Chris Minko and his daughter Anya have carved out prominent lives in Thailand and Cambodia through music, sport, and education that came with the backing of Australian World War II hero Sir Edward “Weary” Dunlop and Thai philanthropist Mechai Viravaidya.
Chris was raised in the small town of Myrtleford in the alpine valleys of southeastern Australia and initially found fame as a musician with jazz band Bachelors from Prague in the mid-1980s before moving into event management.
He courted controversy with Melbourne’s Moomba Festival when he defied orders and put an Aboriginal float at the head of an annual parade but also found favor with the trade unions and the Australian Football League (AFL), where he organized half-time entertainment at the Grand Final.
It was at that point that he realized “the power of sport to effect positive change.”
Then, in 1993, Dunlop, shortly before he died, backed him on a project which initiated cultural exchange programs between Thailand and Australia that became a stepping stone into Cambodia three years later.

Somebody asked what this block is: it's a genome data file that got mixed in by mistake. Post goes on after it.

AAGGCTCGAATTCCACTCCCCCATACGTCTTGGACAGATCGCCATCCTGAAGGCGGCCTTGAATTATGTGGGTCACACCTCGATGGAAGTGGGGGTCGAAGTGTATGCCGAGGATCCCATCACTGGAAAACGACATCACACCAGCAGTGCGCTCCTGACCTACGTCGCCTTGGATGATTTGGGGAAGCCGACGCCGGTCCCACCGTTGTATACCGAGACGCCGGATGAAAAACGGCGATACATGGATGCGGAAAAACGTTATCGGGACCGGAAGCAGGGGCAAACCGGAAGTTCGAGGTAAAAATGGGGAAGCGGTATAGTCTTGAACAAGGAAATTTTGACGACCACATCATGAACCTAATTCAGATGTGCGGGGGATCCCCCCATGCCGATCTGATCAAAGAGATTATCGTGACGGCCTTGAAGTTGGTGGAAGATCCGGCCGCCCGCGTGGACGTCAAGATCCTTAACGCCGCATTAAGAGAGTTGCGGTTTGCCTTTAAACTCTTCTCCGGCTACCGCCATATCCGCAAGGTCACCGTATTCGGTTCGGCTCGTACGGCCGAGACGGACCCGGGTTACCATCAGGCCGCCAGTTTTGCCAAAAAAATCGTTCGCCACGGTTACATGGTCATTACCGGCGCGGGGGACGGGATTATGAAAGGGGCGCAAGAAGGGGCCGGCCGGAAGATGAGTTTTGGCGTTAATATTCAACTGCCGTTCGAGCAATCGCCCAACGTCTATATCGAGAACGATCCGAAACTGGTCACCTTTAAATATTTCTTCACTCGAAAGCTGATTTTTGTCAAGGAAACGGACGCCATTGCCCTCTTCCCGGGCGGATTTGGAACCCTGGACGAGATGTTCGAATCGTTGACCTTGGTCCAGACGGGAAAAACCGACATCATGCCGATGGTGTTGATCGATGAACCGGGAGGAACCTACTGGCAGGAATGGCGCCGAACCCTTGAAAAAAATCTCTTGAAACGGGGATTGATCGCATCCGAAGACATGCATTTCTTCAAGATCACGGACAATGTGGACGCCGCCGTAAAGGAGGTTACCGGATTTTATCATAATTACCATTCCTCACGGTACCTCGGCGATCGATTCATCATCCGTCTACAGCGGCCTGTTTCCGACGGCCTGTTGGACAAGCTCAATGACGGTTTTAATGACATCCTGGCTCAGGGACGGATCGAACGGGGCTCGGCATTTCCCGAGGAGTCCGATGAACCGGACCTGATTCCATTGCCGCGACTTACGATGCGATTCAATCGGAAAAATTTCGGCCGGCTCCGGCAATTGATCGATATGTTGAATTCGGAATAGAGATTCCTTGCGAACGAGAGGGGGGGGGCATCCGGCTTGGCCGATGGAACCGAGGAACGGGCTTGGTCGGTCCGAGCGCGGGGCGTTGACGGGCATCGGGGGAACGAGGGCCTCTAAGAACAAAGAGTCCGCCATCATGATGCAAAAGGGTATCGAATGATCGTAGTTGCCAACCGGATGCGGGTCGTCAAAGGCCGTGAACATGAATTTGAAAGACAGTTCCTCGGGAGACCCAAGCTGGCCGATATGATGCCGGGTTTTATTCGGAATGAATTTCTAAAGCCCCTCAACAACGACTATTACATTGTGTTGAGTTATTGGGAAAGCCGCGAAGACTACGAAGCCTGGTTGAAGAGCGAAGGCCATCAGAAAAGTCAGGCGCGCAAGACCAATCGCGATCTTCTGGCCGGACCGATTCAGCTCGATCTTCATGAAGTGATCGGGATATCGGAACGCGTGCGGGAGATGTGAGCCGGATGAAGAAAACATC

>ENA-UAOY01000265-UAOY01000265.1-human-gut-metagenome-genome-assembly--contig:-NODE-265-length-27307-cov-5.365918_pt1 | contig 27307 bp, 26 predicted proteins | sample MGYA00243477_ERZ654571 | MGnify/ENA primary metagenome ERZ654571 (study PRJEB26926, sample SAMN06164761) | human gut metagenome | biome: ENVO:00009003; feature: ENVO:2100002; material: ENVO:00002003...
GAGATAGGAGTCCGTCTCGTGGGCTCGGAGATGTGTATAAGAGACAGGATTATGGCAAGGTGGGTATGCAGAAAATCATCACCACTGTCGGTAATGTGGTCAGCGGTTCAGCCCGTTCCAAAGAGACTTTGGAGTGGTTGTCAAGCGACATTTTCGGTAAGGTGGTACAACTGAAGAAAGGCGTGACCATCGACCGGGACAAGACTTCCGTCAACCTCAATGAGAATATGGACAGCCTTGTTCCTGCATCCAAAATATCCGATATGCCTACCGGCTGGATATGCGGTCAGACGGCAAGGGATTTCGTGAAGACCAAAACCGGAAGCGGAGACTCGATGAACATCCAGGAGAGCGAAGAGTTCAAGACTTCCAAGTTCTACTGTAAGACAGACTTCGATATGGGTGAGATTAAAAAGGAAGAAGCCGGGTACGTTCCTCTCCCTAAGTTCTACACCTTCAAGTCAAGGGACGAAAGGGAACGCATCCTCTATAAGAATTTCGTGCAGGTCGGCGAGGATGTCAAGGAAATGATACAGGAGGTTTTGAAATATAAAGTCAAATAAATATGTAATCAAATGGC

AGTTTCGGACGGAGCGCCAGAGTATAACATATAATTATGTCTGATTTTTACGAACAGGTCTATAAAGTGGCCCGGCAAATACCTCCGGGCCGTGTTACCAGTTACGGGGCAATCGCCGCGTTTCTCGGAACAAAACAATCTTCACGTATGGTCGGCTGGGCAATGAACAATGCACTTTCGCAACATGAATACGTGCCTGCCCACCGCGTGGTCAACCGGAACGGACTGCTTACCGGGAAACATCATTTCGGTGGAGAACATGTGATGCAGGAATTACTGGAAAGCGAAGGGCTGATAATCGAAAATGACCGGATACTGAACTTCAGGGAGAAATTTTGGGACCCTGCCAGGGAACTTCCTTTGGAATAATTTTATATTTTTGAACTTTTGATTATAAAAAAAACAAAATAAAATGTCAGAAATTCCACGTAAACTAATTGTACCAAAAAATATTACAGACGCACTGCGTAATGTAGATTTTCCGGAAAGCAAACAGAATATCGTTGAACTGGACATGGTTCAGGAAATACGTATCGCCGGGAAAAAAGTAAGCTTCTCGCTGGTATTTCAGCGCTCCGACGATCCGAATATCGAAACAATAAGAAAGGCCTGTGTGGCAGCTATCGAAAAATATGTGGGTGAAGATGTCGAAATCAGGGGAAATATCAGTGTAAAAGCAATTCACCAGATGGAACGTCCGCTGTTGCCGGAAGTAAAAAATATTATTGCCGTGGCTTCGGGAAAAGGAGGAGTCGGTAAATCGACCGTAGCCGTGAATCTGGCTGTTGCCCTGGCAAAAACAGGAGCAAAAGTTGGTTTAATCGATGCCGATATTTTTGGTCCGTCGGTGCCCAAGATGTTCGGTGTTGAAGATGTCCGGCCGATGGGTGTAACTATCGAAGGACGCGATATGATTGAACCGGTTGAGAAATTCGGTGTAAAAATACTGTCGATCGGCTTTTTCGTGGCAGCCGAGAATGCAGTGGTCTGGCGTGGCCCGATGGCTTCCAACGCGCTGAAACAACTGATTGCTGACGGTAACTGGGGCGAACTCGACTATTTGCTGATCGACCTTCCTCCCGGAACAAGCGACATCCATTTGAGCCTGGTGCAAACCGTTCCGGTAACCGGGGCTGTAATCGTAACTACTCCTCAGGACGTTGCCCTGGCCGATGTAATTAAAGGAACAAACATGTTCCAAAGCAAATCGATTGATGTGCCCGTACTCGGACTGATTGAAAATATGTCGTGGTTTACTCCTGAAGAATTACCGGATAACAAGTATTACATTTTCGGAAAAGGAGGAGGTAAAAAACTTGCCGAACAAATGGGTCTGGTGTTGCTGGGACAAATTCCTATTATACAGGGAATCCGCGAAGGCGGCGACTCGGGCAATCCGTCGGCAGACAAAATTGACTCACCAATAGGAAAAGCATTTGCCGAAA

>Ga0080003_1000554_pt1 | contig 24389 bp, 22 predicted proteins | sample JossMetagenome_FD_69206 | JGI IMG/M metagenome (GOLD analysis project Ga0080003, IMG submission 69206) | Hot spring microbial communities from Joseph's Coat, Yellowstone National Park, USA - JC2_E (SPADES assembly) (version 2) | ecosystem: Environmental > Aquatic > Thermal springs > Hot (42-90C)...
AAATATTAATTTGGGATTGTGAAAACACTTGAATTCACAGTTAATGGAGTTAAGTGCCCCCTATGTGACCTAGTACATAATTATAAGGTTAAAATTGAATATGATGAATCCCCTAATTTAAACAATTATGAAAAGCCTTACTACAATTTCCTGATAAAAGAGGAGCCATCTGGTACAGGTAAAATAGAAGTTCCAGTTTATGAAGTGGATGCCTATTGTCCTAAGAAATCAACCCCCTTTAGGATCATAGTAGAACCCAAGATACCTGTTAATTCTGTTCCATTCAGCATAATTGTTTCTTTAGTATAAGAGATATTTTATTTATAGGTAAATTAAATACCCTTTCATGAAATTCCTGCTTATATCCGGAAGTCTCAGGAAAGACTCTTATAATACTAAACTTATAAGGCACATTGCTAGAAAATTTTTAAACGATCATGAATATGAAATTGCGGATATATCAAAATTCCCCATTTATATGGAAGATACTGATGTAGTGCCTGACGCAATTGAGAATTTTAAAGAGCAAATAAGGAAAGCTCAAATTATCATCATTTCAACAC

Cambodia was still at war, but it was also emerging from its status as a failed state and Chris began work with disability sports and used his ability to organize events in developing Cambodia’s first international sports teams and took his volleyball side on world tours.
He would later return to his music, establishing the Cambodian band Krom, which fused Western blues with traditional Khmer music, while raising Anya, a New Colombo Plan scholar, educator, who is the current project manager at Socio-Economic Vision Alliance, working on the Partnership Schools Project.
The project, which stemmed from the innovative Mechai Bamboo School, supported by the Mechai Viravaidya Foundation, has established programs across Thailand, and its influence has now made its way to Cambodia.
Chris and Anya Minko spoke with The Diplomat’s Luke Hunt.